● The primary maternal outcome was either a recorded high systolic blood pressure of at least 160 mm Hg after randomisation or any of the fullPIERS model outcomes (Pre-eclampsia Integrated Estimate of RiSk). This includes specific outcomes such as death, stroke, and acute renal failure. The incidence of any of these outcomes was lower in the planned delivery group, affecting 289 (65%) women compared with 338 (75%) women in the expectant management group (adjusted relative risk 0.86, 95% confidence interval 0.79 to 0.94).

● Progression to severe pre-eclampsia was the main adverse outcome for both maternal groups, affecting 287 (64%) women in the planned delivery group compared with 334 (74%) women in the expectant management group (adjusted relative risk 0.86, 95% confidence interval 0.79 to 0.94). There were no strokes, a low incidence of other complications, and one death that was thought to be unrelated to the trial.

● Total maternal and infant costs were lower in the planned delivery group compared with the expectant management group, with an adjusted cost saving of £1478 (95% confidence interval £2354 to £605).

What does current guidance say on this issue?

Recent NICE guidance on the diagnosis and management of hypertension in pregnancy recommends that women diagnosed before 34 weeks should be monitored until they reach 37 weeks unless the condition worsens. Intravenous magnesium sulphate and a course of antenatal corticosteroids should be offered in line with the NICE guideline on preterm labour and birth.

The advice for women between 34 and 37 weeks is the same, but in addition, it states that if considering a planned delivery, it is important to take into account the condition of woman and baby. A course of antenatal corticosteroids should be considered, in line with the NICE guideline on preterm labour and birth. At 37 weeks and above, birth should be initiated within 24 to 48 hours.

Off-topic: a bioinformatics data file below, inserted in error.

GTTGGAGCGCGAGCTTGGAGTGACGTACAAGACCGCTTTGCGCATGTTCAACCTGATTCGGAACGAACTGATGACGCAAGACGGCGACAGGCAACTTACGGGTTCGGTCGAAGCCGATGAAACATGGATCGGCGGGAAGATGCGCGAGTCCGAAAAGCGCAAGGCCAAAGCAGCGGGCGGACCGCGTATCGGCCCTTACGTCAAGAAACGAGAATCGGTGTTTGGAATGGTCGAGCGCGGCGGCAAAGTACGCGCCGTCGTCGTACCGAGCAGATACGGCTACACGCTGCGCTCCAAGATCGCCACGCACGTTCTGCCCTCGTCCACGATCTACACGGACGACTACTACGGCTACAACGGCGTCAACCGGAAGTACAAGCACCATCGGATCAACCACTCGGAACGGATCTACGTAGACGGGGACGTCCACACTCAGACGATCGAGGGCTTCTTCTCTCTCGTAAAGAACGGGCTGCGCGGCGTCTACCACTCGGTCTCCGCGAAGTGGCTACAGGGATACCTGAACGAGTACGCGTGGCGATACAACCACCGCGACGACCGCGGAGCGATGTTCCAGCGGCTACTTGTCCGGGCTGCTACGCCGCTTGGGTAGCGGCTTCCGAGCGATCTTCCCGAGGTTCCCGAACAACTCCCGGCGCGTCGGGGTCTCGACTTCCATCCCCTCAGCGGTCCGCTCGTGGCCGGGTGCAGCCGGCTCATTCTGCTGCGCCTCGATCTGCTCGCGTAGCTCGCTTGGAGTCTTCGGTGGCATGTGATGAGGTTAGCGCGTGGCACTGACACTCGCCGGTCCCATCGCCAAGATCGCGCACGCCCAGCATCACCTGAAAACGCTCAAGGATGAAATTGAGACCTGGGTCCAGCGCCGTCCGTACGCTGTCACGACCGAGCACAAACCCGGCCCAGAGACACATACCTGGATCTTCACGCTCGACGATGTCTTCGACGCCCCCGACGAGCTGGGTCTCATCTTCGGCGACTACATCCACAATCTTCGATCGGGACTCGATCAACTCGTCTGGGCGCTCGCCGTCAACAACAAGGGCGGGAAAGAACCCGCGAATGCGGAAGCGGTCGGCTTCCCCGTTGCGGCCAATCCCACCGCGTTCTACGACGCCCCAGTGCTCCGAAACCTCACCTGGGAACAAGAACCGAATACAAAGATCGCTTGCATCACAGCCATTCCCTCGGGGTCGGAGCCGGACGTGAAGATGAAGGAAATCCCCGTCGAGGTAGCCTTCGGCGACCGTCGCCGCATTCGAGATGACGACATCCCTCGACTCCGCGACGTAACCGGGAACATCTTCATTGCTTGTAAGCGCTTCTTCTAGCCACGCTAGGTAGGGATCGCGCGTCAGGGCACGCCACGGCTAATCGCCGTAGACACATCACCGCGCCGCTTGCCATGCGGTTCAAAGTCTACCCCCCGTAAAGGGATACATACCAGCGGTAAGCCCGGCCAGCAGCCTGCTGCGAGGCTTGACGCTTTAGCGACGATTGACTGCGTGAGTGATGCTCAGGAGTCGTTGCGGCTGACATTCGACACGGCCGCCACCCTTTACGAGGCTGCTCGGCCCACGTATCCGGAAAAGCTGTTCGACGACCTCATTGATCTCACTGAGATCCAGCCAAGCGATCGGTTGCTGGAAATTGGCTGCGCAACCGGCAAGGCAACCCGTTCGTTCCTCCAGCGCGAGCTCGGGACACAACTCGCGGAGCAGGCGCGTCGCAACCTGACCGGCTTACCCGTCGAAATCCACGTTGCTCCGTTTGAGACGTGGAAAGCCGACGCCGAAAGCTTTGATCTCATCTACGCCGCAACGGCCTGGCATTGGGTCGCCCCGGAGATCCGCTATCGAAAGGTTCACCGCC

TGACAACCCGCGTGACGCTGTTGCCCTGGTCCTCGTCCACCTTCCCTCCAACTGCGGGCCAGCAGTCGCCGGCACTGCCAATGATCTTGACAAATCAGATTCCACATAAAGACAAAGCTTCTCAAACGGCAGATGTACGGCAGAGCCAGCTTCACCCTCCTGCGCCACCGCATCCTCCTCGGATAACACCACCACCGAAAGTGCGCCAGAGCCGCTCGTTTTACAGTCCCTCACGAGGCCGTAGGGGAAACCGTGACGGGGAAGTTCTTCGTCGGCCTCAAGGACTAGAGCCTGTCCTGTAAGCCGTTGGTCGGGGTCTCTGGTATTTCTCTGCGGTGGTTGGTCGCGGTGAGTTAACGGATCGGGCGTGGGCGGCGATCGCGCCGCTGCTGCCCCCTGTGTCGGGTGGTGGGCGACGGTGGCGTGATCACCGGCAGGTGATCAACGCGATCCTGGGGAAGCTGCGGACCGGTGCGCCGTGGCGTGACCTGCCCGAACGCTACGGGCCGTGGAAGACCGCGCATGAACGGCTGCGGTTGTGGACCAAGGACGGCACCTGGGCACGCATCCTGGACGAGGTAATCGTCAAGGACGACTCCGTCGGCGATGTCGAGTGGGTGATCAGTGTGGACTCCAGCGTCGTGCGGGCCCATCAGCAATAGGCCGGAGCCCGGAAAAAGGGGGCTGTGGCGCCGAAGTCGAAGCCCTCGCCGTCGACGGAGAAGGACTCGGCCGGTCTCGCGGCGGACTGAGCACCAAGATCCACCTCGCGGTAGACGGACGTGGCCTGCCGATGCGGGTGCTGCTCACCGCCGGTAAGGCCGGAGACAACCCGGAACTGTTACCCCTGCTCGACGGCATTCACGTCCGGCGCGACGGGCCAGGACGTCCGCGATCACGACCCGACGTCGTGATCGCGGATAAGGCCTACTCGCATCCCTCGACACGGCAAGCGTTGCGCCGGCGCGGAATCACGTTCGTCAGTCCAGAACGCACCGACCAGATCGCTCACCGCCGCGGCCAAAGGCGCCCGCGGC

What are the implications?

The results of this trial suggest that early planned delivery for late preterm pre-eclampsia is better for the mother and does no harm to the baby, though at the cost of more admissions to the neonatal unit. If, as the authors of the trial suggest, alternative care strategies could be put in place, such as transitional care to enable mother and child to stay together, then this disadvantage could be minimised. Further long term results are awaited.


  • Competing interestsThe BMJ has judged that there are no disqualifying financial ties to commercial companies. The authors declare the following other interests: none.

  • Further details of The BMJ policy on financial interests is here:

  • Contributor Joelle Kirby.

  • All authors contributed to development and review of this summary, as part of the wider NIHR Signals editorial team ( RC is guarantor.

  • Disclaimer NIHR Signals are owned by the Department of Health and Social Care and are made available to the BMJ under licence. NIHR Signals report and comment on health and social care research but do not offer any endorsement of the research. The NIHR assumes no responsibility or liability arising from any error or omission or from the use of any information contained in NIHR Signals.